Futuresource Study: Internet Radio to Ignite Networked Audio Market
Nov 4, 2009 3:34 PM
Boston - Nov 4, 2009 - The rise of connected devices and Internet radio are laying the foundations for multi-room networked audio, according to a new strategic report from Futuresource Consulting. The digital music market in the United States now accounts for 35 percent of the country's music revenues, with a subscription market worth nearly $3 billion (85 percent derived from satellite radio). The UK is also a significant market, where consumers spend almost twice as much on music per capita than the United States and European average. Combine this with a rapid uptake of consumer laptops, notebooks and Wi-fi-enabled broadband, and the market is shaping up for a networked audio revolution.
There are many potential applications for consumer networked audio, including connecting a laptop to a music system's speakers without the need for wiring; a home theatre in a living room playing out music from a remote PC or media server; an AV receiver delivering music streams to wireless devices in other rooms; or a Wi-fi-enabled in-wall amplifier piping Internet radio to a speaker system housed within the ceiling.
Standalone Internet radio manufacturing is currently being driven by innovators such as Grace, Roberts, Revo and Magic Box, with the market primarily focused within the United States and UK. Hardware is bundled with navigation portals, such as Reciva, so the product is ready to play straight from the box, though online registration allows access to more intuitive station search functionality and an extended number of station presets.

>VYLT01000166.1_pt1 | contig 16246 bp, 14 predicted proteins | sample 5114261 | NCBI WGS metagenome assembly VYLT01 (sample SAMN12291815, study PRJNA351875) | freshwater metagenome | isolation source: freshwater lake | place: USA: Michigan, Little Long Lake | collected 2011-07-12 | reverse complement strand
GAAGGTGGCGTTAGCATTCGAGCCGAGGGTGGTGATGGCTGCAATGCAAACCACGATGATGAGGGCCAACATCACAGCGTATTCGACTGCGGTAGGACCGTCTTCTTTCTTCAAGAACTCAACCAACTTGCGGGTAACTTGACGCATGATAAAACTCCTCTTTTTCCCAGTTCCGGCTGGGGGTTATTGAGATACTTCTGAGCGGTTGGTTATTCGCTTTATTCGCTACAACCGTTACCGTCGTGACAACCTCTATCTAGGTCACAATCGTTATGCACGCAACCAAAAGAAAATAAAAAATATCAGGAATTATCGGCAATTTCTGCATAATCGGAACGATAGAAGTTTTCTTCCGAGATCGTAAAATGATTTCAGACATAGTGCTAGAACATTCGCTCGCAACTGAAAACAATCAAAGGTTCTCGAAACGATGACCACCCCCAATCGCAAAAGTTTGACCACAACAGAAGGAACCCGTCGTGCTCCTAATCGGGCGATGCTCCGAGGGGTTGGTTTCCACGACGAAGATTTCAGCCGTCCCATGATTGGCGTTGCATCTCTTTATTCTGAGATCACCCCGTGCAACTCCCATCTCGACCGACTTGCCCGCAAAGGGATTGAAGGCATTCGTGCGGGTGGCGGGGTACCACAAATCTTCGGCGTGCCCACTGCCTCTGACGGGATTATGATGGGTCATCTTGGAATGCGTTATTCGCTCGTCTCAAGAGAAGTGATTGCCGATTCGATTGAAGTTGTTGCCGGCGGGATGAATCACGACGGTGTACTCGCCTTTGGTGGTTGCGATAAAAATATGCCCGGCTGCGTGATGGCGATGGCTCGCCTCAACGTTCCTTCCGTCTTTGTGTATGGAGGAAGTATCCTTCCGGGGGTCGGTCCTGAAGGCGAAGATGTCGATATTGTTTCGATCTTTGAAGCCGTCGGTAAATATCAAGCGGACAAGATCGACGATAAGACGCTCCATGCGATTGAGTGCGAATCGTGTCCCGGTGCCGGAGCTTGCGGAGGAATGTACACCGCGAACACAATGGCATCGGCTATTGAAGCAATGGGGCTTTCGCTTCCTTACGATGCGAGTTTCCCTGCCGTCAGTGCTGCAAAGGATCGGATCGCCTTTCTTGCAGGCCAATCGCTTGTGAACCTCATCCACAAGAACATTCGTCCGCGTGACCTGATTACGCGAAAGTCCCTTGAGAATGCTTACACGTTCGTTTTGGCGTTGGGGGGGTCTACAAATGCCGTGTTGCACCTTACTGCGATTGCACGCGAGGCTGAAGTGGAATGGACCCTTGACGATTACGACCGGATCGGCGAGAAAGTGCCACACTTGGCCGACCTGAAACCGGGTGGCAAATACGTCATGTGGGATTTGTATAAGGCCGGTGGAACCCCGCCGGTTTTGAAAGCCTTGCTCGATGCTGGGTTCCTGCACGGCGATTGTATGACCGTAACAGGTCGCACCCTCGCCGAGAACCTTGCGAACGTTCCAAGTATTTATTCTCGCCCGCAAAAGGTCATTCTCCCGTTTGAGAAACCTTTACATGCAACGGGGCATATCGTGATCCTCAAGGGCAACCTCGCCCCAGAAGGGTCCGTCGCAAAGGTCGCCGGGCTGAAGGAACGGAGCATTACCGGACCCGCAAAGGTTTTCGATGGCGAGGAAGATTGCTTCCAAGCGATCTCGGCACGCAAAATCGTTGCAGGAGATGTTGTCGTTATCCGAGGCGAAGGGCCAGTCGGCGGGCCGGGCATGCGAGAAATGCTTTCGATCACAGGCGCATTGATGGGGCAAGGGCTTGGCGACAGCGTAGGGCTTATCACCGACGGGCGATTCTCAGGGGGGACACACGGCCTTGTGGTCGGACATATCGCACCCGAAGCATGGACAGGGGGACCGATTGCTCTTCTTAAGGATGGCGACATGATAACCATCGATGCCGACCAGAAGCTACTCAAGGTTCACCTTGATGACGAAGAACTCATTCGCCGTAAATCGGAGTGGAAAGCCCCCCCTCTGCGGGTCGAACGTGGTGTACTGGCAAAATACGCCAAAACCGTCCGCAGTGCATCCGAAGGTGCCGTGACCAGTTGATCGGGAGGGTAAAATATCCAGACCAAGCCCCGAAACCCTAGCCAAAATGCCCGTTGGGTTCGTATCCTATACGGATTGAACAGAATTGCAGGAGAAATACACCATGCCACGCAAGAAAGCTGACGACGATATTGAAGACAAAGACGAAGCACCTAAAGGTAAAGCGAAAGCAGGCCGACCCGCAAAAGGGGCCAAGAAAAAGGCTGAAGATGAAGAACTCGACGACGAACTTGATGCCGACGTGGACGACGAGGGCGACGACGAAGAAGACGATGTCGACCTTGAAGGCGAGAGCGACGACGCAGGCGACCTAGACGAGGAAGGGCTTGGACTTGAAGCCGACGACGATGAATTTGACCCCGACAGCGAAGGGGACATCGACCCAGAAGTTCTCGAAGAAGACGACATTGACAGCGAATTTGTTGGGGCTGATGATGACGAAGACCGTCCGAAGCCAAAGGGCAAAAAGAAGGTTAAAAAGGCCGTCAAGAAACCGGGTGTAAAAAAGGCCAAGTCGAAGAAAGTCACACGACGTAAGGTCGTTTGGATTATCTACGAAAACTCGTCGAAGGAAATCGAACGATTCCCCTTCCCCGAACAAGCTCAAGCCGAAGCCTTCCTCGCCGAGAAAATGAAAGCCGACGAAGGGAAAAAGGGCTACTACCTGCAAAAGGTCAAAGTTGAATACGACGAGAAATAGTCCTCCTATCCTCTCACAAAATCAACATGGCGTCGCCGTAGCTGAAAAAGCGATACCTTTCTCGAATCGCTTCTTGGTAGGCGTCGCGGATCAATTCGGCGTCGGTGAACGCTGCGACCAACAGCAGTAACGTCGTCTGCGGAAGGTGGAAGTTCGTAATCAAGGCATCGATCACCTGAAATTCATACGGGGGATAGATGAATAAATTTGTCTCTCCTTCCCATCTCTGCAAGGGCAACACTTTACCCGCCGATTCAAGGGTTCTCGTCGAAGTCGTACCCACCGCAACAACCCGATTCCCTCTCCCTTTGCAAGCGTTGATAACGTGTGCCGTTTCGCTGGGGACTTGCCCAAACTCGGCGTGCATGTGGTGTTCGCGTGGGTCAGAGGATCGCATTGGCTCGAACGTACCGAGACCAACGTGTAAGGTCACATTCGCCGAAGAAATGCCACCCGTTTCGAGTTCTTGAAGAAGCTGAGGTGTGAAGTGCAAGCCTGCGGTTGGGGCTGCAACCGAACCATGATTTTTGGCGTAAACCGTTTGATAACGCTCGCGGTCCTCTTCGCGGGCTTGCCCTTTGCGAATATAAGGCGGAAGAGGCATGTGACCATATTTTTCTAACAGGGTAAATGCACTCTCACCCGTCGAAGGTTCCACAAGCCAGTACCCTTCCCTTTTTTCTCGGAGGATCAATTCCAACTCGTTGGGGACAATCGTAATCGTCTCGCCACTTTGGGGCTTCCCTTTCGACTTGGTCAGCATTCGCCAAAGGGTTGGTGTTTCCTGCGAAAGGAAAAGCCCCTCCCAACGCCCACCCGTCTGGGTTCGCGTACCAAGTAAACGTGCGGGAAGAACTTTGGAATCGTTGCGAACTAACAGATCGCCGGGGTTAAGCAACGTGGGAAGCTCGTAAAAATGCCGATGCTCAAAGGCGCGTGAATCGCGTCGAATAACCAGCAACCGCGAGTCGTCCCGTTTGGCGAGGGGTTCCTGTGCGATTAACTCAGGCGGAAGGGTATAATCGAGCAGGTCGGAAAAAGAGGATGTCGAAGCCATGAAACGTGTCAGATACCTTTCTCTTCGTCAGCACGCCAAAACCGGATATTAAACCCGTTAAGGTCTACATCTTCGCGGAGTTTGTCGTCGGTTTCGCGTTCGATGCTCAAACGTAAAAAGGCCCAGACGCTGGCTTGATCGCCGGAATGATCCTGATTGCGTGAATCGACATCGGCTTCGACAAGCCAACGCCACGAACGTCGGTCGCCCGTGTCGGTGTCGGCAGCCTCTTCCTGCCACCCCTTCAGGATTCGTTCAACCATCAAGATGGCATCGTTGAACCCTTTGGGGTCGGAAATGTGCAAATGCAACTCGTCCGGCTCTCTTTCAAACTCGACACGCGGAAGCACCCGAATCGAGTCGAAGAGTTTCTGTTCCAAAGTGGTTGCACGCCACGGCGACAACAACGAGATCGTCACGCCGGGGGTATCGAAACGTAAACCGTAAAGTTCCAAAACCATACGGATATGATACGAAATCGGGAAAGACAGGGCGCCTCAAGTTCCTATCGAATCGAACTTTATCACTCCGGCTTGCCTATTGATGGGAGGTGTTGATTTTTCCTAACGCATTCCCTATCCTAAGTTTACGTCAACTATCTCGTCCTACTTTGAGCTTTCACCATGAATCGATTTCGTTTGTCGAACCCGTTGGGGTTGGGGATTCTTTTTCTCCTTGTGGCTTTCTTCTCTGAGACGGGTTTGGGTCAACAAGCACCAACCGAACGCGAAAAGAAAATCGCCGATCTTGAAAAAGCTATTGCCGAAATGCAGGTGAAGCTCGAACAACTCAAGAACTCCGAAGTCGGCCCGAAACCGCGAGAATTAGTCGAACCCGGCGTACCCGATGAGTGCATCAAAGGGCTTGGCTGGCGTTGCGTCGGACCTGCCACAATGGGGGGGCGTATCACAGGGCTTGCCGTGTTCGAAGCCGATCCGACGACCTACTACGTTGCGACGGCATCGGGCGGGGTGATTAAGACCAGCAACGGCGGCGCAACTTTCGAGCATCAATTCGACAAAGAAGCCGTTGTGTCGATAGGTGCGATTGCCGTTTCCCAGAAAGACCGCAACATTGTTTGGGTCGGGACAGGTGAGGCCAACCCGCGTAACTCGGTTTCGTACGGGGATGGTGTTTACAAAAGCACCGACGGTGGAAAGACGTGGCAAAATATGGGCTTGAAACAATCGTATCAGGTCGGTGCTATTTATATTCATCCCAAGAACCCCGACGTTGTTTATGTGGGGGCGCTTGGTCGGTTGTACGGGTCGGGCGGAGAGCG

Futuresource forecasts show that the market for Internet radios will grow from a small niche in 2008 (less than 500,000 units worldwide) to close to five million units by 2013.
"Server-to-audio networking combined with wireless multi-room audio systems is just the beginning," says David Watkins, senior market analyst, Futuresource Consulting. "Several vendors are already developing networked solutions that allow remote control of Ipods and other handheld devices across a home network, effectively turning handheld devices into servers. Throw in the Iphone's capability to act as both a music source and a wireless remote controller and the outlook starts to look very enticing.
"However, there are challenges to overcome. The majority of consumers are currently unwilling to pay for streamed Internet radio services, so the search is on for sustainable business models, particularly with the technology being embedded within an increasing number of devices. Ease of use, seamless user interfaces and robust wireless operation are an essential next step to move the market from niche to high volume. From a slow start, by 2013 networked features on medium range audio devices will be standard fare, and consumers will increasingly become dependent on the Internet for their music. With the continued rise of home networks it is evident that Internet radio is here to stay - and it's just a short leap to networked audio. For the content owners, monetization has to be the next critical step."
The Business Potential for Networked Audio is a 60+ page strategic report that focuses on market prospects for networked audio, consumer electronics hardware and DLNA. It draws on Futuresource research into global consumer electronics and entertainment media, as well as being based upon dedicated interviews with major equipment vendors and component suppliers in different segments of the market.
Broadcast radio use scores high with consumers compared to other forms of media....
Kagan notes that radio increasingly turns to online streaming and mobile apps as traditional ad revenue declines....